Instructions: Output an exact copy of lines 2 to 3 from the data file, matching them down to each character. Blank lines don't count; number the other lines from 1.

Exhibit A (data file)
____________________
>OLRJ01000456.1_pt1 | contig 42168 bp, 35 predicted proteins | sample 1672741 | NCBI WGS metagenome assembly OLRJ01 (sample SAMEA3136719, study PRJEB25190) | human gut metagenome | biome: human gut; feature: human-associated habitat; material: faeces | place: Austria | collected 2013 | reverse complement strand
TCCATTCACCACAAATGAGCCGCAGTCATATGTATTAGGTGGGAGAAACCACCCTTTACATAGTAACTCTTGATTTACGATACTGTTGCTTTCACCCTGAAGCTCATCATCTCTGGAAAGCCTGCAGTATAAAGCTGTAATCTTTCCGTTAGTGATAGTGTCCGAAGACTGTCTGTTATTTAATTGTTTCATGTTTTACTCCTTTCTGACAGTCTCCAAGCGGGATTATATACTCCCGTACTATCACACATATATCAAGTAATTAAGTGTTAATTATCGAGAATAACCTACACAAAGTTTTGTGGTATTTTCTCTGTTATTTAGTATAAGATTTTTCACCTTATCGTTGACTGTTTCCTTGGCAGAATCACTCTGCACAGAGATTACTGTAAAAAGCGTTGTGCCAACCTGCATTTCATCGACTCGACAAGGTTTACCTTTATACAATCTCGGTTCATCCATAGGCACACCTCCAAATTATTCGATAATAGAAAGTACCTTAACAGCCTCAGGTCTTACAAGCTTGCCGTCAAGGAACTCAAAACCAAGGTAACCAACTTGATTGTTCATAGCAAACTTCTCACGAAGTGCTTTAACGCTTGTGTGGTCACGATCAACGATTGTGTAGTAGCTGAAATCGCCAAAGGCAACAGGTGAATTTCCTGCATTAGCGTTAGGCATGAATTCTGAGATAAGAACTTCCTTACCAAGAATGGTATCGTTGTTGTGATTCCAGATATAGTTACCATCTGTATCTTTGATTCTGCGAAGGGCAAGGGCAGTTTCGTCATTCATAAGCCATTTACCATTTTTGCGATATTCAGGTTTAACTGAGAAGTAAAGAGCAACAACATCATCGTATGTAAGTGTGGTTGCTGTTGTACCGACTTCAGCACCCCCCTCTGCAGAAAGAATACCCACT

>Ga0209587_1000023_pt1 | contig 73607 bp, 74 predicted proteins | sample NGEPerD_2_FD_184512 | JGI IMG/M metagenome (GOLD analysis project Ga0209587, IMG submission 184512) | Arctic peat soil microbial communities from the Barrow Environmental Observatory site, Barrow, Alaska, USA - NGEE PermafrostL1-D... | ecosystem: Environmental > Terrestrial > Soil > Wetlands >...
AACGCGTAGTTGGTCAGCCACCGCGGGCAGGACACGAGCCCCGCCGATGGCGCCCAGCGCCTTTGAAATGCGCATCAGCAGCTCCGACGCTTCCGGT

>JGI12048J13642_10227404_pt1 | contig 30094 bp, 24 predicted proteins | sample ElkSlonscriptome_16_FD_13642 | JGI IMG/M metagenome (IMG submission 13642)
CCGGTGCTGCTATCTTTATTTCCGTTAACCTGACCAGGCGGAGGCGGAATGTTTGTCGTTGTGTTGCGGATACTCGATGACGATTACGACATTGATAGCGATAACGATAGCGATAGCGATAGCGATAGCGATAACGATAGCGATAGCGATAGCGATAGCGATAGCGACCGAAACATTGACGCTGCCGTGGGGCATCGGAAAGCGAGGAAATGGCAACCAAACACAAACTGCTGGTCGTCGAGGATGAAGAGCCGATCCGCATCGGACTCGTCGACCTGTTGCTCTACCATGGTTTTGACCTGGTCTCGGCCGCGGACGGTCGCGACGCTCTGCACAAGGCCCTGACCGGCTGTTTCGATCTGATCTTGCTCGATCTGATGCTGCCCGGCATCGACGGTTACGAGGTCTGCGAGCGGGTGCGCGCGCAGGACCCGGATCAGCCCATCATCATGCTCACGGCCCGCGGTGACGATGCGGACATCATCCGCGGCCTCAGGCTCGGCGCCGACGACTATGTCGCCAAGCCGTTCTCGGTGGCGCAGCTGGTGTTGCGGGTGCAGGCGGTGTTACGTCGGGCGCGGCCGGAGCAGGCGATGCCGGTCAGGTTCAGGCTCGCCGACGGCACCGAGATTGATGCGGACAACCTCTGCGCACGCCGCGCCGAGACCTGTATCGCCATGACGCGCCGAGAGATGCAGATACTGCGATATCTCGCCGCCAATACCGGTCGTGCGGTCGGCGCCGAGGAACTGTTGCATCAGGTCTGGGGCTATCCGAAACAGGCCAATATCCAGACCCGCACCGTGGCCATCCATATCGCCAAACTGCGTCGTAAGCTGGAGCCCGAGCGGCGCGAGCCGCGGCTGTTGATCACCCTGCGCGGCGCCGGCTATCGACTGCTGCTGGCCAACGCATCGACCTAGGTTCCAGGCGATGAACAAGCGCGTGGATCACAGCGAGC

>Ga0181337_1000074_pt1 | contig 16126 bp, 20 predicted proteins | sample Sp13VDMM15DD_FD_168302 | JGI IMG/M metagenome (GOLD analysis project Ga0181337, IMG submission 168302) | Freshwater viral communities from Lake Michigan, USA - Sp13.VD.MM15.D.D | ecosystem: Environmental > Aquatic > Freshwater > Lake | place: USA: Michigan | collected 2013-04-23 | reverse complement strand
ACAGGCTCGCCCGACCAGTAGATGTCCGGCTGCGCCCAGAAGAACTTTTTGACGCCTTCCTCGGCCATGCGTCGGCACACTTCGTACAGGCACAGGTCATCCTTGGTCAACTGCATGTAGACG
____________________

TCCATTCACCACAAATGAGCCGCAGTCATATGTATTAGGTGGGAGAAACCACCCTTTACATAGTAACTCTTGATTTACGATACTGTTGCTTTCACCCTGAAGCTCATCATCTCTGGAAAGCCTGCAGTATAAAGCTGTAATCTTTCCGTTAGTGATAGTGTCCGAAGACTGTCTGTTATTTAATTGTTTCATGTTTTACTCCTTTCTGACAGTCTCCAAGCGGGATTATATACTCCCGTACTATCACACATATATCAAGTAATTAAGTGTTAATTATCGAGAATAACCTACACAAAGTTTTGTGGTATTTTCTCTGTTATTTAGTATAAGATTTTTCACCTTATCGTTGACTGTTTCCTTGGCAGAATCACTCTGCACAGAGATTACTGTAAAAAGCGTTGTGCCAACCTGCATTTCATCGACTCGACAAGGTTTACCTTTATACAATCTCGGTTCATCCATAGGCACACCTCCAAATTATTCGATAATAGAAAGTACCTTAACAGCCTCAGGTCTTACAAGCTTGCCGTCAAGGAACTCAAAACCAAGGTAACCAACTTGATTGTTCATAGCAAACTTCTCACGAAGTGCTTTAACGCTTGTGTGGTCACGATCAACGATTGTGTAGTAGCTGAAATCGCCAAAGGCAACAGGTGAATTTCCTGCATTAGCGTTAGGCATGAATTCTGAGATAAGAACTTCCTTACCAAGAATGGTATCGTTGTTGTGATTCCAGATATAGTTACCATCTGTATCTTTGATTCTGCGAAGGGCAAGGGCAGTTTCGTCATTCATAAGCCATTTACCATTTTTGCGATATTCAGGTTTAACTGAGAAGTAAAGAGCAACAACATCATCGTATGTAAGTGTGGTTGCTGTTGTACCGACTTCAGCACCCCCCTCTGCAGAAAGAATACCCACT

>Ga0209587_1000023_pt1 | contig 73607 bp, 74 predicted proteins | sample NGEPerD_2_FD_184512 | JGI IMG/M metagenome (GOLD analysis project Ga0209587, IMG submission 184512) | Arctic peat soil microbial communities from the Barrow Environmental Observatory site, Barrow, Alaska, USA - NGEE PermafrostL1-D... | ecosystem: Environmental > Terrestrial > Soil > Wetlands >...